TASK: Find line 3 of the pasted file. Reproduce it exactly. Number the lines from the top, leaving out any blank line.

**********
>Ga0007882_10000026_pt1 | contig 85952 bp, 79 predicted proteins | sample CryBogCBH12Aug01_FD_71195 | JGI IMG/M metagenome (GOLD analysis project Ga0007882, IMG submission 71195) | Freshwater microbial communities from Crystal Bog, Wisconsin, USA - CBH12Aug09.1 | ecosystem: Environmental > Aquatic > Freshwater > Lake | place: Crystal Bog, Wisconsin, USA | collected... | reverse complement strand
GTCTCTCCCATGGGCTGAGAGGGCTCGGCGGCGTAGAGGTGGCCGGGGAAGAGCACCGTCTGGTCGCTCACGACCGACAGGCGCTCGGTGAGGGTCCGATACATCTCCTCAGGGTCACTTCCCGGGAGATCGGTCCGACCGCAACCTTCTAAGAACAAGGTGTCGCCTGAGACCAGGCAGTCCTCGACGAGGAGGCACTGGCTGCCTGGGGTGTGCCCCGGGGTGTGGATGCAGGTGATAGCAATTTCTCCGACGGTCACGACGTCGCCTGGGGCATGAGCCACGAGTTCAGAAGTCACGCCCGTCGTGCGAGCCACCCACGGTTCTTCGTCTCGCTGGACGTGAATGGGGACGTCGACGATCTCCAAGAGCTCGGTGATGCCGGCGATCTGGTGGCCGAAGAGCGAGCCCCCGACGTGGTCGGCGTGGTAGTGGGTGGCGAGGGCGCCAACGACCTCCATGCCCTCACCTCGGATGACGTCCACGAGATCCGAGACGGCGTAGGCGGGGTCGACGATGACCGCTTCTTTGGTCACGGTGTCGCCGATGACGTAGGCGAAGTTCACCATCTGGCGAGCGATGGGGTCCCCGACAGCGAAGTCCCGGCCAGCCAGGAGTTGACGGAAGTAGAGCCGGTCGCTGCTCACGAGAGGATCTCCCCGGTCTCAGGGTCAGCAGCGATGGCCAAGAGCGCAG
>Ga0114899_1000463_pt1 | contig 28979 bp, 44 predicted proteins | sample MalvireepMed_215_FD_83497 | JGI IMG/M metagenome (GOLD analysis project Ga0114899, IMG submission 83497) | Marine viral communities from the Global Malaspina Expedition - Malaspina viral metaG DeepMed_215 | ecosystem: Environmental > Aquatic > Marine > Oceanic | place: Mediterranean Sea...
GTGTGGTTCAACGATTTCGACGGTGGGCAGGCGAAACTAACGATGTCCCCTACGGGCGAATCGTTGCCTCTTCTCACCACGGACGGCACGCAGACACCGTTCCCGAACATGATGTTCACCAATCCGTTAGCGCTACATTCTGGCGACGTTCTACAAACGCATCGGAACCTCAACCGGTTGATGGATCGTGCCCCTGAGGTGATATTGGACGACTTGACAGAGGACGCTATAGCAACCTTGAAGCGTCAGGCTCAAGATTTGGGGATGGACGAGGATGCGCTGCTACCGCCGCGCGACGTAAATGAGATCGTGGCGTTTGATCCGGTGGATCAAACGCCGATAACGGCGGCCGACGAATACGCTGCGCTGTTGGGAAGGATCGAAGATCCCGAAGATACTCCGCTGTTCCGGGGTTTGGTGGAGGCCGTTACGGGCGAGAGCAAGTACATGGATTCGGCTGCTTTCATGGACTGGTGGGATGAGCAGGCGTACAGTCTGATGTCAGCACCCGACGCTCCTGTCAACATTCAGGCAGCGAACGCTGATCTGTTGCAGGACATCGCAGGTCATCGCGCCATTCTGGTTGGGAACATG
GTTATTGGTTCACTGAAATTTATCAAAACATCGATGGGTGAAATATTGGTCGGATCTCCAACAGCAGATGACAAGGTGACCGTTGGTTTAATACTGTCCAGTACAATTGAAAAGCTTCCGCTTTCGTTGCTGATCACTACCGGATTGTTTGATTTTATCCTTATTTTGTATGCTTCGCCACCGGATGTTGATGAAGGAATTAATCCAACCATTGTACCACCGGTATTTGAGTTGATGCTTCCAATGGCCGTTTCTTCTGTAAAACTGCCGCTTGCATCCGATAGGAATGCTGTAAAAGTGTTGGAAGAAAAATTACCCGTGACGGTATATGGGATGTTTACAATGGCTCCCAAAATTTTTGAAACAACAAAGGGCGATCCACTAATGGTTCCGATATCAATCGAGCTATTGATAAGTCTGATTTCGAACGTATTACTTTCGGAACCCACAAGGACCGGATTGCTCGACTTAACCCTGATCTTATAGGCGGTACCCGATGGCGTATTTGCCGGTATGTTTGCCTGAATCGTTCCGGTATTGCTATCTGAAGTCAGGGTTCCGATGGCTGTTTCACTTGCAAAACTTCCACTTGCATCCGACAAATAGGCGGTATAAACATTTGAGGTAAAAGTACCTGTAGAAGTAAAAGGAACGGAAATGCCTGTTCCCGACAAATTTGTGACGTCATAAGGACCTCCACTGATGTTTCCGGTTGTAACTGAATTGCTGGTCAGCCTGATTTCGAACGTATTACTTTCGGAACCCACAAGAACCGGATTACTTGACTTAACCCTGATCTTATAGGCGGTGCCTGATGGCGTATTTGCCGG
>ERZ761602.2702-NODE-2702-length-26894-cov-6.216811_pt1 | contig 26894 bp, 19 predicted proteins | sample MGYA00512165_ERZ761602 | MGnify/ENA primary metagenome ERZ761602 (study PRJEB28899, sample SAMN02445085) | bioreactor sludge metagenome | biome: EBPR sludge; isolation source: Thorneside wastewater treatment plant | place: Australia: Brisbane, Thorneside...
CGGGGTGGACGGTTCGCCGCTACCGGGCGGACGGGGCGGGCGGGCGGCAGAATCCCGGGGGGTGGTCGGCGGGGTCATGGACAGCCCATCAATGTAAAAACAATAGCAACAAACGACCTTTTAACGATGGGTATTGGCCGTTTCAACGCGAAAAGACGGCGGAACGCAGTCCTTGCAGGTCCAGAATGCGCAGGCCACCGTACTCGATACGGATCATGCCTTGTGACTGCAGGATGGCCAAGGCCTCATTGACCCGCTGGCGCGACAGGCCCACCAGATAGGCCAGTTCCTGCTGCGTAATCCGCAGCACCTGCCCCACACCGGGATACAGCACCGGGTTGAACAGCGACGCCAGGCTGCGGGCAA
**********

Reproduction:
>Ga0114899_1000463_pt1 | contig 28979 bp, 44 predicted proteins | sample MalvireepMed_215_FD_83497 | JGI IMG/M metagenome (GOLD analysis project Ga0114899, IMG submission 83497) | Marine viral communities from the Global Malaspina Expedition - Malaspina viral metaG DeepMed_215 | ecosystem: Environmental > Aquatic > Marine > Oceanic | place: Mediterranean Sea...